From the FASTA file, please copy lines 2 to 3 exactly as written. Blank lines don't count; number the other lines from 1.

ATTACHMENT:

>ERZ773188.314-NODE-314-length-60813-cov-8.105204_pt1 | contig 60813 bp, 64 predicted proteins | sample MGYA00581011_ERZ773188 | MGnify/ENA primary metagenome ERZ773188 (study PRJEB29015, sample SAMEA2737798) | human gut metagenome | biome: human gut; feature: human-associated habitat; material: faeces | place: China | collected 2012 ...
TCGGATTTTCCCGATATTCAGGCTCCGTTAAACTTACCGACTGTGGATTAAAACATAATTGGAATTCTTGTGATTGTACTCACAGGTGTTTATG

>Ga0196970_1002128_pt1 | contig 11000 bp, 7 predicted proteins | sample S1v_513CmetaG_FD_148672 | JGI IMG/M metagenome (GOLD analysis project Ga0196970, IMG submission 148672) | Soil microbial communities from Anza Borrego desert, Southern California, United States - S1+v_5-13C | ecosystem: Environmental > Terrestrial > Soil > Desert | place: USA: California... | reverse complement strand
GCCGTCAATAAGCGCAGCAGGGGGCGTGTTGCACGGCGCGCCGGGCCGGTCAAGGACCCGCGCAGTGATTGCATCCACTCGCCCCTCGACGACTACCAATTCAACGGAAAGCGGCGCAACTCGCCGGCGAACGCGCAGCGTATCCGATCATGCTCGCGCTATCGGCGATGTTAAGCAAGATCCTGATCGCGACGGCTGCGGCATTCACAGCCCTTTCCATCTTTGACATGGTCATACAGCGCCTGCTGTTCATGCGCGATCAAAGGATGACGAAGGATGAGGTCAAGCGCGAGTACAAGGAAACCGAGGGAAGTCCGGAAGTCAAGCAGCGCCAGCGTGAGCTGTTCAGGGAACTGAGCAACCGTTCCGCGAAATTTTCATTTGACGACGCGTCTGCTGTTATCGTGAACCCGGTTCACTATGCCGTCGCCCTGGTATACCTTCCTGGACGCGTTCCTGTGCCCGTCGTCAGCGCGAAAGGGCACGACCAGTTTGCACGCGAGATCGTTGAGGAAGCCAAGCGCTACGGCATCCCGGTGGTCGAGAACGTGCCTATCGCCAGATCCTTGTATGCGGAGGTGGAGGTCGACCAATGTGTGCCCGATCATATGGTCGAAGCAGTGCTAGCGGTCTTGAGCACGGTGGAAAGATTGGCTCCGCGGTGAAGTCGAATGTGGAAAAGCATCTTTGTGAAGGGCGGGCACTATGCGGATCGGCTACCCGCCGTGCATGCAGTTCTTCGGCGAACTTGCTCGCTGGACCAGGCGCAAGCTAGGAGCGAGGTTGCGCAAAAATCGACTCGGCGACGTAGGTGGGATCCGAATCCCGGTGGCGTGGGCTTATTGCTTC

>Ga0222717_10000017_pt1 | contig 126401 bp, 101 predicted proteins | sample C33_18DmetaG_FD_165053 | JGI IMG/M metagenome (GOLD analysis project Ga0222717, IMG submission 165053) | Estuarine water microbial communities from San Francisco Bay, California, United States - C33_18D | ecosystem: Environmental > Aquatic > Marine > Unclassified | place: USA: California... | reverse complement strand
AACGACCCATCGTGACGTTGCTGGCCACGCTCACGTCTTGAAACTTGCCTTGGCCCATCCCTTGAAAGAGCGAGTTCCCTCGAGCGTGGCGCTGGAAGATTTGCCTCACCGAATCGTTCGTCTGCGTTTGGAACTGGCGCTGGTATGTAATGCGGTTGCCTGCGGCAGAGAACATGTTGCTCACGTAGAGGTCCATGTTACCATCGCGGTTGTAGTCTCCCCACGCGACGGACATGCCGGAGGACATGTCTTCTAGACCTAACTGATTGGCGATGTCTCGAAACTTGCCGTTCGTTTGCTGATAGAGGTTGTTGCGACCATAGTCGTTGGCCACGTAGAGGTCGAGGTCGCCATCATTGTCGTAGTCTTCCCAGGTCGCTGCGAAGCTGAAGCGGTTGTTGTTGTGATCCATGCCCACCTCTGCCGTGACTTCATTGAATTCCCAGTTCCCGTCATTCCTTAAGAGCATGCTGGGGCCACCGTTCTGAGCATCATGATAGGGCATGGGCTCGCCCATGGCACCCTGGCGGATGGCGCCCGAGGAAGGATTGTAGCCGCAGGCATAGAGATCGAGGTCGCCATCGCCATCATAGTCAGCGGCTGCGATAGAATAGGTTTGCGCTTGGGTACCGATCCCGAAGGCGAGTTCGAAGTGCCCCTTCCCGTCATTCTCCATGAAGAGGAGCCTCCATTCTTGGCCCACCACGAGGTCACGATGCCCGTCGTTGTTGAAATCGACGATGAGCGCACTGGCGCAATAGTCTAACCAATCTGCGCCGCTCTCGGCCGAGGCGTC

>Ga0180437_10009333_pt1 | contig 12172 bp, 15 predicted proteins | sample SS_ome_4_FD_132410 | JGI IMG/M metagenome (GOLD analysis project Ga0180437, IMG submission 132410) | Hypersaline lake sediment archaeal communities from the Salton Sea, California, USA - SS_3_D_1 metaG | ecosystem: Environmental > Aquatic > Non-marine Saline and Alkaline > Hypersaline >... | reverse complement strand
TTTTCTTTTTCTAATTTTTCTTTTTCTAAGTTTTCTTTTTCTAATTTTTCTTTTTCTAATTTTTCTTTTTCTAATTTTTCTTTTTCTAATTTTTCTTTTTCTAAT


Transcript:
TCGGATTTTCCCGATATTCAGGCTCCGTTAAACTTACCGACTGTGGATTAAAACATAATTGGAATTCTTGTGATTGTACTCACAGGTGTTTATG

>Ga0196970_1002128_pt1 | contig 11000 bp, 7 predicted proteins | sample S1v_513CmetaG_FD_148672 | JGI IMG/M metagenome (GOLD analysis project Ga0196970, IMG submission 148672) | Soil microbial communities from Anza Borrego desert, Southern California, United States - S1+v_5-13C | ecosystem: Environmental > Terrestrial > Soil > Desert | place: USA: California... | reverse complement strand